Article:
The Head of Saint John the Baptist is an exceptional work for several reasons. Unpublished and entirely unknown to scholars, the painting is in a remarkable state of conservation. It can be attributed with certainty to Albrecht Bouts, which is extremely rare for a painting from the end of the 15th century, a period in which most of the surviving works remain anonymous. The son of Dirk Bouts, Albrecht took over his father’s workshop upon the latter’s death in 1475. Albrecht Bouts and his workshop specialized in the production of private devotional paintings, and these works were recently the focus of a 2016-2017 exhibition in Luxembourg and Aix-la-Chapelle, bringing global attention to the artist. The Head of Saint John the Baptist on a charger was exhibited there for the first time, having only a few months earlier been discovered in a private collection, where it had been at least since the 18th century.
The theme of the Head of John the Baptist on a charger is drawn from the Gospels of Matthew (XIV: 1-12) and Mark (VI: 14-29), which recount the saint’s martyrdom. John the Baptist is imprisoned by Herod Antipas, after denouncing the incestuous union between the king and his brother’s former wife, Herodias. Determined to take revenge, the latter sends her daughter, Salome, to dance before Herod at a banquet organized in honor of his birthday. Seduced, the king grants Salome all of her wishes, including the head of John the Baptist. The prisoner is thus decapitated, and the young woman proudly flaunts her trophy on a charger to her mother. This subject rapidly enjoyed great success, in part due to its significance to different religious doctrines, such as the cult of relics and the symbolism of the Eucharist, and also because of its apotropaic function. In 1204, after the fourth crusade, relics of the head of Saint John the Baptist were brought back from Constantinople to the West. Several churches claimed to possess the saint’s relics, but the skull fragment kept at Amiens, was, without any doubt, the most popular, thus making the city a major pilgrimage center in Northern Europe. Following a series of miracles, curative and protective powers were attributed to the relic and its representations. In particular, they guarded against depression, epilepsy, sore throat, menstrual cramps, ensuring their strong popular veneration. Representations of the saint’s severed head begin to appear as autonomous works of art in the 13th century, most frequently in sculpted form. This “mobile” version is also the most widespread in the fifteenth century. The veneration of these representations becomes all the more important because in this period emphasis was placed on the Baptist’s role as the Precursor to Christ. Indeed, Saint John’s decapitation prefigures the Crucifixion and Herod’s Feast foreshadows the Last Supper and the Eucharist. The scar on the John’s forehead, mentioned in a later legend according to which Herodias would have stabbed the Baptist’s face, refers to the piercing caused by the Lance of Longinus. Finally, the charger on which the head rests is also associated from a formal point of view to the paten. In Early Netherlandish art, the Bouts workshop is the only one known to have translated the saint’s head into two-dimensional form. Such works retained all of the immediate realism inherent to the earlier sculptural representations. Moreover, by representing the decapitated head on a tondo, that is, on a circular panel, they created a veritable trompe-l’ œil illusion, in which the support itself is conflated with the charger. The rich gilding underscores the divine character of the subject, while simultaneously evoking the preciosity of goldsmiths’ dishes.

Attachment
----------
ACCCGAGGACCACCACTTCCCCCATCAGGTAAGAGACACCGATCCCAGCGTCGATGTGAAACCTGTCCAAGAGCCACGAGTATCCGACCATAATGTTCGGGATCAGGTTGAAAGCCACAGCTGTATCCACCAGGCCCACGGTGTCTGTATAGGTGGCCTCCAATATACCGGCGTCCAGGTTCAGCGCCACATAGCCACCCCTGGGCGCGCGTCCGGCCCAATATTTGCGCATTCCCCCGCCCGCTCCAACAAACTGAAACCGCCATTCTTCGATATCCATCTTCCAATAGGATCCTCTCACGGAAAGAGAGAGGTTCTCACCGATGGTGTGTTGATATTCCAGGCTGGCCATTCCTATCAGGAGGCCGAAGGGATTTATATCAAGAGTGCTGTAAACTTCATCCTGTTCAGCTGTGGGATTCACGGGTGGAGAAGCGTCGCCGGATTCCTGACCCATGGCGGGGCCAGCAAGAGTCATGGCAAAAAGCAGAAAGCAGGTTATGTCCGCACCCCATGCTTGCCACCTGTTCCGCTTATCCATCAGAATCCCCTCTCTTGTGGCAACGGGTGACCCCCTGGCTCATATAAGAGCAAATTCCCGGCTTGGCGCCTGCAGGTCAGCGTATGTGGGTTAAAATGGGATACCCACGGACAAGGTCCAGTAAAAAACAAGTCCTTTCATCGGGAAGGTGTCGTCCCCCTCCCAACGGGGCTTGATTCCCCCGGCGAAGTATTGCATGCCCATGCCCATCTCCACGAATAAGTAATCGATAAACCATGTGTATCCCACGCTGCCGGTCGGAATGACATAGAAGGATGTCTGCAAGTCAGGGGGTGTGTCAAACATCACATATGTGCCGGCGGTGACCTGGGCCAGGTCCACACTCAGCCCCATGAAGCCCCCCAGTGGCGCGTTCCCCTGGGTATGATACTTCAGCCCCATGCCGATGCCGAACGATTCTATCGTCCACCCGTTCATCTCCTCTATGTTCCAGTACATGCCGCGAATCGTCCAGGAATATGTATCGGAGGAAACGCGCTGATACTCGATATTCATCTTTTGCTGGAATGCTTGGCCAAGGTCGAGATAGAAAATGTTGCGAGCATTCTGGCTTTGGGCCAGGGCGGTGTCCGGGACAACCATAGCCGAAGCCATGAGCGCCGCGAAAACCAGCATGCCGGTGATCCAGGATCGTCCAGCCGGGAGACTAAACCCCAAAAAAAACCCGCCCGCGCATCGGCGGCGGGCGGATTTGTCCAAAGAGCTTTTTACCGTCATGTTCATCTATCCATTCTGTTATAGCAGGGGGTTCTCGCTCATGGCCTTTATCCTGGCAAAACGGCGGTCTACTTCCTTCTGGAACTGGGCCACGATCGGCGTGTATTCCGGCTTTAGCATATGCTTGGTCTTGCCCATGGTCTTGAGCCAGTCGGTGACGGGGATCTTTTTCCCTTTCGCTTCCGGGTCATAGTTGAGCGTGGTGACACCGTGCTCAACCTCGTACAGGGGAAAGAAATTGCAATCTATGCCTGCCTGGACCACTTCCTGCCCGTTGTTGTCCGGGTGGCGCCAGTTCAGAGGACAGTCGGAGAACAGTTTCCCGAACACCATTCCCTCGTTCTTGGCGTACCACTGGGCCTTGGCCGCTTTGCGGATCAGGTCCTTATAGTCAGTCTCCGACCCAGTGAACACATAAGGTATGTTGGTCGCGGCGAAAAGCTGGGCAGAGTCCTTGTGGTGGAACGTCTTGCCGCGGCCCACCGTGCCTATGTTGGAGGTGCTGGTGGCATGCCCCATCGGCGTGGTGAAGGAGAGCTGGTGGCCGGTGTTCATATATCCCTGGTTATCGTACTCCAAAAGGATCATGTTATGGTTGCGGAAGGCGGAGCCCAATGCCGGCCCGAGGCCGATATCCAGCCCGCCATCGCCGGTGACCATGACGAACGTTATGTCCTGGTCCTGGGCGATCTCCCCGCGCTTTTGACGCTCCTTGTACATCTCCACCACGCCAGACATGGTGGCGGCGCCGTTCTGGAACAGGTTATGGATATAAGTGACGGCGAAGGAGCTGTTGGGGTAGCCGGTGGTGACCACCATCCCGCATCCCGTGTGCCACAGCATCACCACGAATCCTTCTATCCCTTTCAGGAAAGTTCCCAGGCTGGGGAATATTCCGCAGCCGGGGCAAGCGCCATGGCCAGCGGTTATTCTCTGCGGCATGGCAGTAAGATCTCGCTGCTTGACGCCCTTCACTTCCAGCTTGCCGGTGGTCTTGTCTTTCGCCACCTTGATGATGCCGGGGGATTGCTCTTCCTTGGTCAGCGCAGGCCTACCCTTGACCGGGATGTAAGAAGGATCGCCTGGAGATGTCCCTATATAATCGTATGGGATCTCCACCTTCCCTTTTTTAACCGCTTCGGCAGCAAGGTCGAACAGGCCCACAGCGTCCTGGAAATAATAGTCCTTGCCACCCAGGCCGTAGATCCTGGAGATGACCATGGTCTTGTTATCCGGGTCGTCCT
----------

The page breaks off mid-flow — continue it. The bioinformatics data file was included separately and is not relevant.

The present work is identical to the Head of Saint John the Baptist in the Metropolitan Museum of Art, New York, both in terms of the saint’s physiognomy and the very meticulous pictorial technique, although it should be noted that the skin pigmentation is greyer in the present version. The two paintings can be attributed with certainty to Albrecht Bouts and dated to the same years, that is around 1495-1500. It is, however, difficult to determine which of the two panels served as the prime version. Examination of the infrared reflectogram (fig. 1) favors the painting from the private collection since it reveals the presence of a freely executed preparatory underdrawing, especially in the placement of the saint’s mouth, which was originally drawn in lower and then raised at the stage of pictorial execution. In the New York version, by contrast, no underdrawing is visible under infrared reflectography. The only major difference between the two paintings is the color of the boarder at the extreme edge of the charger. Whereas the New York version has a black boarder, here, the boarder is painted red, as in another autograph version of the Head of Saint John the Baptist on a charger by Albrecht Bouts in the Landesmuseum, Oldenburg. The presence of the original paint layer up to the extreme edges of the support suggests that, originally, the panel was intended to be displayed unframed. These circular panels were, therefore, probably simply displayed horizontally on a table or another piece of furniture, like their carved counterparts.